The Insurance Brokers Association of New Zealand (IBANZ
) says while this week’s Supreme Court decision
has found in favour of the New Zealand Fire Service Commission (NZFSC) over fire levy
calculations it welcomed the clarity the decision provides.
CEO Gary Young
told Insurance Business
: “At least now it provides certainty for the insurance industry regarding the use of ‘split tier’ and ‘collective’ insurance programmes and the calculation of levies in relation to these.
“The outcome is likely to result in some insureds paying higher levies which should flow through to a reduction in the levy rate,” he said.
The Supreme Court unanimously overturned decisions previously made in both the High Court and the Court of Appeal.
On the matter of split tier policies it took “an interpretative approach favouring greater universality of the levy, which is in the nature of a tax for a public service.”
And regarding the second issue of collective insurance programmes relating to a NZ Ports Collective the Supreme Court noted there were two points which went against this: first, that there was no insured property owned jointly by the ports collective, nor a joint interest in any insured property; and second, the policy contained a provision to the effect that it was to be interpreted as if it had been separately to each port company.
This second issue was one that Vero
had also sought clarification on.
A spokesperson for Vero
said: “We are pleased to now have some solid rules moving forward in our collection of fire services levies, to comply with the law.”
The Court did however acknowledge the ‘free rider’ element of the legislation when examining the legislative history.
“Failure to insure against fire did not change the availability of the fire service in the event that the property caught fire,” the Court said.
“This meant that an uninsured or under-insured property owner did not make a fair contribution to the costs of the fire service. There was, and still is, a ‘free-rider’ problem.”
Young said this demonstrated how outdated the legislation is and reiterated IBANZ
’s continued opposition to any tax on insurance.
“The Court has clearly stated that they see this charge as a tax for a public service. It is of course a tax that discriminates against those who take reasonable precautions to protect and insure their assets. Those who choose not to protect themselves will continue to be a burden on society when a disaster occurs,” he said.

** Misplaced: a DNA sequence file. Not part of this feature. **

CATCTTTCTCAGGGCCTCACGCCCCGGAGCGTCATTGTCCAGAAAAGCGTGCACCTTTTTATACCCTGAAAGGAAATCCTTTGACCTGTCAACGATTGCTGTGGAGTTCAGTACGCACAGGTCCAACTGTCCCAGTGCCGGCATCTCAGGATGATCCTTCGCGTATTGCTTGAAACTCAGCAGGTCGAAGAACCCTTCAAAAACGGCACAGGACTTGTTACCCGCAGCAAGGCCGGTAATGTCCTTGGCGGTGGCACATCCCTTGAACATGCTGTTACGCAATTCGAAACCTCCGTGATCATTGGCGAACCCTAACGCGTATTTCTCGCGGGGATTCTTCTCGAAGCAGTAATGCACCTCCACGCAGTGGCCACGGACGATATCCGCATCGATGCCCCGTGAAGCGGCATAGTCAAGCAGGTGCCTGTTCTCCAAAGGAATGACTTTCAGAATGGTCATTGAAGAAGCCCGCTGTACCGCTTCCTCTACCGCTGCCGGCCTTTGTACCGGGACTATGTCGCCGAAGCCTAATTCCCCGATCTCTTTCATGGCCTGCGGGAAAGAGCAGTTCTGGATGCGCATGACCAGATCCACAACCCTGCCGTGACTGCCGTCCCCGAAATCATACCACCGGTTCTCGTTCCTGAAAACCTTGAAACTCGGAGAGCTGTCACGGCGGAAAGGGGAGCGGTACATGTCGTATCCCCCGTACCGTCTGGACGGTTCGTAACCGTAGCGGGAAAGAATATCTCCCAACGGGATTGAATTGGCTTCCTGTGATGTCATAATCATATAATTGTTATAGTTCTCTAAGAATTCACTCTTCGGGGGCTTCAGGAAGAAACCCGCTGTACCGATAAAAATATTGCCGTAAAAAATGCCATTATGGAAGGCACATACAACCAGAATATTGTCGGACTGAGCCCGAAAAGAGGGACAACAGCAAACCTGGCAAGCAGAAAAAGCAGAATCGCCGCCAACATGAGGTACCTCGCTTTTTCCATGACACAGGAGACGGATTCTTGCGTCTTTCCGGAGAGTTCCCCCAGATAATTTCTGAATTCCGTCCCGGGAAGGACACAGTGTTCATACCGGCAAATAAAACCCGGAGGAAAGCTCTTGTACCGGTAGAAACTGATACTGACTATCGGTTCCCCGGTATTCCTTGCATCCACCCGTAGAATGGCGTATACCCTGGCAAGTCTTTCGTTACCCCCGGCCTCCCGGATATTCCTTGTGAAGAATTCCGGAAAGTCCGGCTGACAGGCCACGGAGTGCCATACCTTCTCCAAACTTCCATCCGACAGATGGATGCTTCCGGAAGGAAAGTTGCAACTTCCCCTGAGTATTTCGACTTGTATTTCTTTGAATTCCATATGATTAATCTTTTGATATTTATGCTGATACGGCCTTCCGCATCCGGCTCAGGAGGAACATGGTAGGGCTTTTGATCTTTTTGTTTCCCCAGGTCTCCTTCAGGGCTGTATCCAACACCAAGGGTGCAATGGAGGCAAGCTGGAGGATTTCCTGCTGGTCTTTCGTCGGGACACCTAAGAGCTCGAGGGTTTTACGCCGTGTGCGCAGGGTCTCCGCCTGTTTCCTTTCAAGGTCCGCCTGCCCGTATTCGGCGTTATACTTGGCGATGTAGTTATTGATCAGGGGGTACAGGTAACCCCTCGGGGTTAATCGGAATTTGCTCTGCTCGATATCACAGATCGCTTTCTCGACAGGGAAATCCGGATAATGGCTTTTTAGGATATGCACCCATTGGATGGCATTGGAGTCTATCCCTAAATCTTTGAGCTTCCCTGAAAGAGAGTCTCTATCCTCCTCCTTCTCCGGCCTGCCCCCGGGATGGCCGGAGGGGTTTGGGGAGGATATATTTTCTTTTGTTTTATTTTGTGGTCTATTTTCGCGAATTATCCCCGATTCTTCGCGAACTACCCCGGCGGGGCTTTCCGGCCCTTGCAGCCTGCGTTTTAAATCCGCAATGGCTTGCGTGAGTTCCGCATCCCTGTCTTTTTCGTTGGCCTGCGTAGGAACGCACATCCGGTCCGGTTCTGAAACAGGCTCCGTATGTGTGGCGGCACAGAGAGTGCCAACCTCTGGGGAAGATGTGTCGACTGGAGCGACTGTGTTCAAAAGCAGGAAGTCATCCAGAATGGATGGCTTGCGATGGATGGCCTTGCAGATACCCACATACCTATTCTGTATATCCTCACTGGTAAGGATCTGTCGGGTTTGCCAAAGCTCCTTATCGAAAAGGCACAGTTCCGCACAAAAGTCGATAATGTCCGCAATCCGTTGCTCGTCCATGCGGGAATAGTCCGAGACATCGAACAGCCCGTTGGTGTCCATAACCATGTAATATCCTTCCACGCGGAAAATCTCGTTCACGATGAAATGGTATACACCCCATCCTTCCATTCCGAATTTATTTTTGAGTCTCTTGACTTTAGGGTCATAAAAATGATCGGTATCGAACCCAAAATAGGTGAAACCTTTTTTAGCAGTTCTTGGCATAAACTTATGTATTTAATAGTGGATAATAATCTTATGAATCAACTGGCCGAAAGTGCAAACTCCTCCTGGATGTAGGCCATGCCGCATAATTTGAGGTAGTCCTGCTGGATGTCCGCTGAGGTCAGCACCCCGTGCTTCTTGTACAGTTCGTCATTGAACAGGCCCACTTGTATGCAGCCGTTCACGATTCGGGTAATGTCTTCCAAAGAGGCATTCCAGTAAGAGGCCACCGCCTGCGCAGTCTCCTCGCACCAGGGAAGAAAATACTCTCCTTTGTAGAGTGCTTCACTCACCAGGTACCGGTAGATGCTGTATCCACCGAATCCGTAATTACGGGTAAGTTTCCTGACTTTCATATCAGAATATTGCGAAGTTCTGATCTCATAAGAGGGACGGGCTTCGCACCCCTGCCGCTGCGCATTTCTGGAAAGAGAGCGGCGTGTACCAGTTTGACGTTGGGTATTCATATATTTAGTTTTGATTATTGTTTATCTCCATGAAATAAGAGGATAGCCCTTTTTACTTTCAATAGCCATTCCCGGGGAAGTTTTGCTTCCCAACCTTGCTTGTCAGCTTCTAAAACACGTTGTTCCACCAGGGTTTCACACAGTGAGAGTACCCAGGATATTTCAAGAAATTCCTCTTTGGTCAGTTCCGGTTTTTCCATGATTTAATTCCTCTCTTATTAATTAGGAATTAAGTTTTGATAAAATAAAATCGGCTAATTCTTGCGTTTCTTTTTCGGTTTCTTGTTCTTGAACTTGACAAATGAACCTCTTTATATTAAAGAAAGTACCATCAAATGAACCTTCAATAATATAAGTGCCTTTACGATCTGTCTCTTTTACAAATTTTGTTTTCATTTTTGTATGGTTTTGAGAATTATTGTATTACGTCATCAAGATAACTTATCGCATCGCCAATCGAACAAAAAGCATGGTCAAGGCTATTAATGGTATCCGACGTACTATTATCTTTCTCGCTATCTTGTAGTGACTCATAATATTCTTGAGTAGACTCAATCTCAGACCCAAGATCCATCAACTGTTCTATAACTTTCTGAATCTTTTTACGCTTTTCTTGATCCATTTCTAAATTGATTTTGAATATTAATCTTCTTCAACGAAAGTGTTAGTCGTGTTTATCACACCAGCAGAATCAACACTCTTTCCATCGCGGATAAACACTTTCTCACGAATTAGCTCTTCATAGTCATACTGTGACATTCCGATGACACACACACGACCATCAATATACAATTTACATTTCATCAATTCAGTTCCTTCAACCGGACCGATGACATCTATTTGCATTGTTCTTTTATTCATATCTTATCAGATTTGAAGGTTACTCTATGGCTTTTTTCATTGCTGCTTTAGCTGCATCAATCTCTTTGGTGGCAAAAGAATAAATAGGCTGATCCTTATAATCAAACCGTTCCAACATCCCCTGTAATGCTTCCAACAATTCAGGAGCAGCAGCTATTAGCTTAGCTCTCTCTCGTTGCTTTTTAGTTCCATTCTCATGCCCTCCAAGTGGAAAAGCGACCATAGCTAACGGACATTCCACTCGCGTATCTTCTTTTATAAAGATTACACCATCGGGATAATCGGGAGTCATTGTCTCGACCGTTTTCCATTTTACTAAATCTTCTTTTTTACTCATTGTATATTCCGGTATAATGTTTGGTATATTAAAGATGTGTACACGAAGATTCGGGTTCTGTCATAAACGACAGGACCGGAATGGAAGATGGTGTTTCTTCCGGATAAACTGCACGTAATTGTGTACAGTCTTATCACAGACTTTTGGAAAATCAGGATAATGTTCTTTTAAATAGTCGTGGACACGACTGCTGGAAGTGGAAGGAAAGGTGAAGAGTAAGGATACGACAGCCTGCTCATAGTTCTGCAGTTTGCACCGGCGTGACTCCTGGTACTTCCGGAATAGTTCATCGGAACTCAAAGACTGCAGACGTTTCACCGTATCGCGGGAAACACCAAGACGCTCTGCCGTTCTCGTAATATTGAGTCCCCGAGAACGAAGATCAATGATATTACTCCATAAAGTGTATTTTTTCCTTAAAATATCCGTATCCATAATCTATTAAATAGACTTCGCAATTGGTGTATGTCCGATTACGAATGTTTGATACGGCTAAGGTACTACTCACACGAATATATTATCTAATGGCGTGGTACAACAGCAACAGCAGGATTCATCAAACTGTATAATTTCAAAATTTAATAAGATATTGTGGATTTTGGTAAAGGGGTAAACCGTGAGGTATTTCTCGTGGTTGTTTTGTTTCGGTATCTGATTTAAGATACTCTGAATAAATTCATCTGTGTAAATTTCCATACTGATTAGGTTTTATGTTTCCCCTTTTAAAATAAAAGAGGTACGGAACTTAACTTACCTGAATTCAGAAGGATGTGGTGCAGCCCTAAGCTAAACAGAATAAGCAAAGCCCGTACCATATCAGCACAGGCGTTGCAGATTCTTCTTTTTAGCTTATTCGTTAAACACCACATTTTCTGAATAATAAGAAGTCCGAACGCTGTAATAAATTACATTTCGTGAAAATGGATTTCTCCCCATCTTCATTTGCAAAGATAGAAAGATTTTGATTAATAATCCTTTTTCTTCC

“The Fire Service Act remains an outdated, discriminatory piece of legislation imposing an unfair and inefficient tax on the responsible members of our community.”
There had been industry speculation that the decision would mean retrospective fees would be sought by NZFSC, but Young said NZFSC had made an assertion at the Appeal Court hearing that there would be no backdating.
“This will only apply going forward,” he said.
“Given even the courts struggle to agree on what the Act means I doubt anyone could say they got it wrong. Rather we have outdated legislation that simply doesn't fit today’s world.”
The Insurance Council of New Zealand agreed. CEO Tim Grafton told Insurance Business
: “Our view is it is a totally unfair, outdated, clunky taxation system.
“We collect this on behalf of the Fire Service, we get heavy penalties for anything we get wrong, but we get no compensation for collection.
“The whole thing is just riddled with inconsistency and just needs a thorough shakeout. Cost of compliance needs to be addressed and fundamentally the funding needs to be sourced from whoever gets the benefits of the Fire Service, not just those who insure their property.”
He added: “We look forward to the upcoming discussion paper that the Government will be releasing on the structure and funding of the service which we would expect to see in the course of the next month.”
NZFSC had not returned Insurance Business
' request for comment at the time of publication.